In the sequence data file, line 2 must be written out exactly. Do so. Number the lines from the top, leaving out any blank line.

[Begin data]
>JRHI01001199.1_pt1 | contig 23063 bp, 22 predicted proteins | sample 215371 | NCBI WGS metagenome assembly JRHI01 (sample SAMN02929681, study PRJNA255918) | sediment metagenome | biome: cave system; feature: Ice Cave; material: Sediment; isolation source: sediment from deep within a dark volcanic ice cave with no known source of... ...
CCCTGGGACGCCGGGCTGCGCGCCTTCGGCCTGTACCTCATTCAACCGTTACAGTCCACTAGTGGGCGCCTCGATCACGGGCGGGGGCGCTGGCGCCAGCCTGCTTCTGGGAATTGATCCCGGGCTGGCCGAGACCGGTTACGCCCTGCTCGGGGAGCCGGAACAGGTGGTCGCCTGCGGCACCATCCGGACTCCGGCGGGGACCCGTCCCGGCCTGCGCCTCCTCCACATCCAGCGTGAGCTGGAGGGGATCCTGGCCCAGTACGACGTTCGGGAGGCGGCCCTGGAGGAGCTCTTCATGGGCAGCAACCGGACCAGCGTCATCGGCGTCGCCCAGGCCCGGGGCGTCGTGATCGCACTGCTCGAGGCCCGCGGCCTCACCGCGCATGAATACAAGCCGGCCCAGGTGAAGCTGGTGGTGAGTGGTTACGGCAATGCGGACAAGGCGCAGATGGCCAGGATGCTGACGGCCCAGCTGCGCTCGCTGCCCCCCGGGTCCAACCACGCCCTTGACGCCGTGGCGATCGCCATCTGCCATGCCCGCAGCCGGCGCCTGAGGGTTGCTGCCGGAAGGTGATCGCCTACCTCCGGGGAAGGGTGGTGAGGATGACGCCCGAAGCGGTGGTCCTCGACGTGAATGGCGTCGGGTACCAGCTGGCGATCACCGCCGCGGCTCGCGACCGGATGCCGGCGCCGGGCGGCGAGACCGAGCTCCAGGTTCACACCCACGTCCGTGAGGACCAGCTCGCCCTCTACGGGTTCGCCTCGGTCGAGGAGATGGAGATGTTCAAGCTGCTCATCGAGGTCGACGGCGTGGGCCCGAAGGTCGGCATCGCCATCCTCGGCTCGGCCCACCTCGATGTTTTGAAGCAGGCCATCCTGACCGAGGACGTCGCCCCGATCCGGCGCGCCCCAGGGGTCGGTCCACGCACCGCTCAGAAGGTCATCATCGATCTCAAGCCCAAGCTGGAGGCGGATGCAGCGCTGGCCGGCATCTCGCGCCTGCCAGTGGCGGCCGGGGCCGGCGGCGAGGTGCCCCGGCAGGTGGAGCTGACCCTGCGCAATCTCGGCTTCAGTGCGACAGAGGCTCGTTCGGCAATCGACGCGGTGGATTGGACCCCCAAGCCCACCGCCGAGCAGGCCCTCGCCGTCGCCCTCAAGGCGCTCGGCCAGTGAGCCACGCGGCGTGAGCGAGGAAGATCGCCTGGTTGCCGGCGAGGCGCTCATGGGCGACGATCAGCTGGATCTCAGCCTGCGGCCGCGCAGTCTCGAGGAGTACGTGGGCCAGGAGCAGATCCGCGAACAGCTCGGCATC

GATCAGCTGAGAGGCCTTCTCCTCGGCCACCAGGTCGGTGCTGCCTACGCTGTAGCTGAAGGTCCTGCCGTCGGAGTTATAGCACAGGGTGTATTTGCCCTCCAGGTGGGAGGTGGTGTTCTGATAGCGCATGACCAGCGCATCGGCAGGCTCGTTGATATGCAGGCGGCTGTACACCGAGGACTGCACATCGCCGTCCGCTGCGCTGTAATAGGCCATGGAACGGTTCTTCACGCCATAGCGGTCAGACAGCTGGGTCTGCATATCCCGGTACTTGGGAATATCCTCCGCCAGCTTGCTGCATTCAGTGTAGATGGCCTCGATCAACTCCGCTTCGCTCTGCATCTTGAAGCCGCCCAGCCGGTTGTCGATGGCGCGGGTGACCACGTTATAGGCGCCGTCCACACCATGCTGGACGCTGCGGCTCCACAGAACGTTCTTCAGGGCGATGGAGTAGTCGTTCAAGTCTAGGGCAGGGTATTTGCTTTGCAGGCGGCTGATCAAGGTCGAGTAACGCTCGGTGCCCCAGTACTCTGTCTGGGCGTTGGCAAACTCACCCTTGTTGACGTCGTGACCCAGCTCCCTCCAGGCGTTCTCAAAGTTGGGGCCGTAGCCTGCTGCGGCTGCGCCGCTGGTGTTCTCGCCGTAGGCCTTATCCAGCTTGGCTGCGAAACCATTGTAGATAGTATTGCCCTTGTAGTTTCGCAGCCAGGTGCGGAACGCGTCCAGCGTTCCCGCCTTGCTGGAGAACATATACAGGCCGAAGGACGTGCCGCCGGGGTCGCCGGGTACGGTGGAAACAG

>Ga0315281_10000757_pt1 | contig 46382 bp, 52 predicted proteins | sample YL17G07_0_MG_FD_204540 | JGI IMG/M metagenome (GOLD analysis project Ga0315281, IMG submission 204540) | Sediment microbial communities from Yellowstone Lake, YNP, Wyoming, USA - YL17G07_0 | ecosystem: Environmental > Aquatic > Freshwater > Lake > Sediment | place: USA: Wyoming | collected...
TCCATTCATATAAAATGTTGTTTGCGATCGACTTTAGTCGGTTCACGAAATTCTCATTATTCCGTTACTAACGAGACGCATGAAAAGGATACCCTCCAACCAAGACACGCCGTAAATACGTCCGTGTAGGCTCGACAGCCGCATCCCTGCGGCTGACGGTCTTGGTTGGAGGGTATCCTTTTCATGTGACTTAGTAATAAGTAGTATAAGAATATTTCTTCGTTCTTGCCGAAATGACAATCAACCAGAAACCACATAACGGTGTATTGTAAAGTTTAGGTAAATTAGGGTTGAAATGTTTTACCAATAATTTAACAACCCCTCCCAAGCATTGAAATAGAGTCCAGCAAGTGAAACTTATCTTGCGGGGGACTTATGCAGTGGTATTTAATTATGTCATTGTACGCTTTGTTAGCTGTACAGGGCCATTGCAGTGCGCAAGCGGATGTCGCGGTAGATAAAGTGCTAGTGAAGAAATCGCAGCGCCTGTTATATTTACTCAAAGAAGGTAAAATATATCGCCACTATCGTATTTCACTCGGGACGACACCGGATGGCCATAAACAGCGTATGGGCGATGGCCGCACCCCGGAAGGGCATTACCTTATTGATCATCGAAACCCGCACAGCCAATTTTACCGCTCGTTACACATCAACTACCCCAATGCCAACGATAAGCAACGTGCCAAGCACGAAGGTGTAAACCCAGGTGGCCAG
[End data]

CCCTGGGACGCCGGGCTGCGCGCCTTCGGCCTGTACCTCATTCAACCGTTACAGTCCACTAGTGGGCGCCTCGATCACGGGCGGGGGCGCTGGCGCCAGCCTGCTTCTGGGAATTGATCCCGGGCTGGCCGAGACCGGTTACGCCCTGCTCGGGGAGCCGGAACAGGTGGTCGCCTGCGGCACCATCCGGACTCCGGCGGGGACCCGTCCCGGCCTGCGCCTCCTCCACATCCAGCGTGAGCTGGAGGGGATCCTGGCCCAGTACGACGTTCGGGAGGCGGCCCTGGAGGAGCTCTTCATGGGCAGCAACCGGACCAGCGTCATCGGCGTCGCCCAGGCCCGGGGCGTCGTGATCGCACTGCTCGAGGCCCGCGGCCTCACCGCGCATGAATACAAGCCGGCCCAGGTGAAGCTGGTGGTGAGTGGTTACGGCAATGCGGACAAGGCGCAGATGGCCAGGATGCTGACGGCCCAGCTGCGCTCGCTGCCCCCCGGGTCCAACCACGCCCTTGACGCCGTGGCGATCGCCATCTGCCATGCCCGCAGCCGGCGCCTGAGGGTTGCTGCCGGAAGGTGATCGCCTACCTCCGGGGAAGGGTGGTGAGGATGACGCCCGAAGCGGTGGTCCTCGACGTGAATGGCGTCGGGTACCAGCTGGCGATCACCGCCGCGGCTCGCGACCGGATGCCGGCGCCGGGCGGCGAGACCGAGCTCCAGGTTCACACCCACGTCCGTGAGGACCAGCTCGCCCTCTACGGGTTCGCCTCGGTCGAGGAGATGGAGATGTTCAAGCTGCTCATCGAGGTCGACGGCGTGGGCCCGAAGGTCGGCATCGCCATCCTCGGCTCGGCCCACCTCGATGTTTTGAAGCAGGCCATCCTGACCGAGGACGTCGCCCCGATCCGGCGCGCCCCAGGGGTCGGTCCACGCACCGCTCAGAAGGTCATCATCGATCTCAAGCCCAAGCTGGAGGCGGATGCAGCGCTGGCCGGCATCTCGCGCCTGCCAGTGGCGGCCGGGGCCGGCGGCGAGGTGCCCCGGCAGGTGGAGCTGACCCTGCGCAATCTCGGCTTCAGTGCGACAGAGGCTCGTTCGGCAATCGACGCGGTGGATTGGACCCCCAAGCCCACCGCCGAGCAGGCCCTCGCCGTCGCCCTCAAGGCGCTCGGCCAGTGAGCCACGCGGCGTGAGCGAGGAAGATCGCCTGGTTGCCGGCGAGGCGCTCATGGGCGACGATCAGCTGGATCTCAGCCTGCGGCCGCGCAGTCTCGAGGAGTACGTGGGCCAGGAGCAGATCCGCGAACAGCTCGGCATC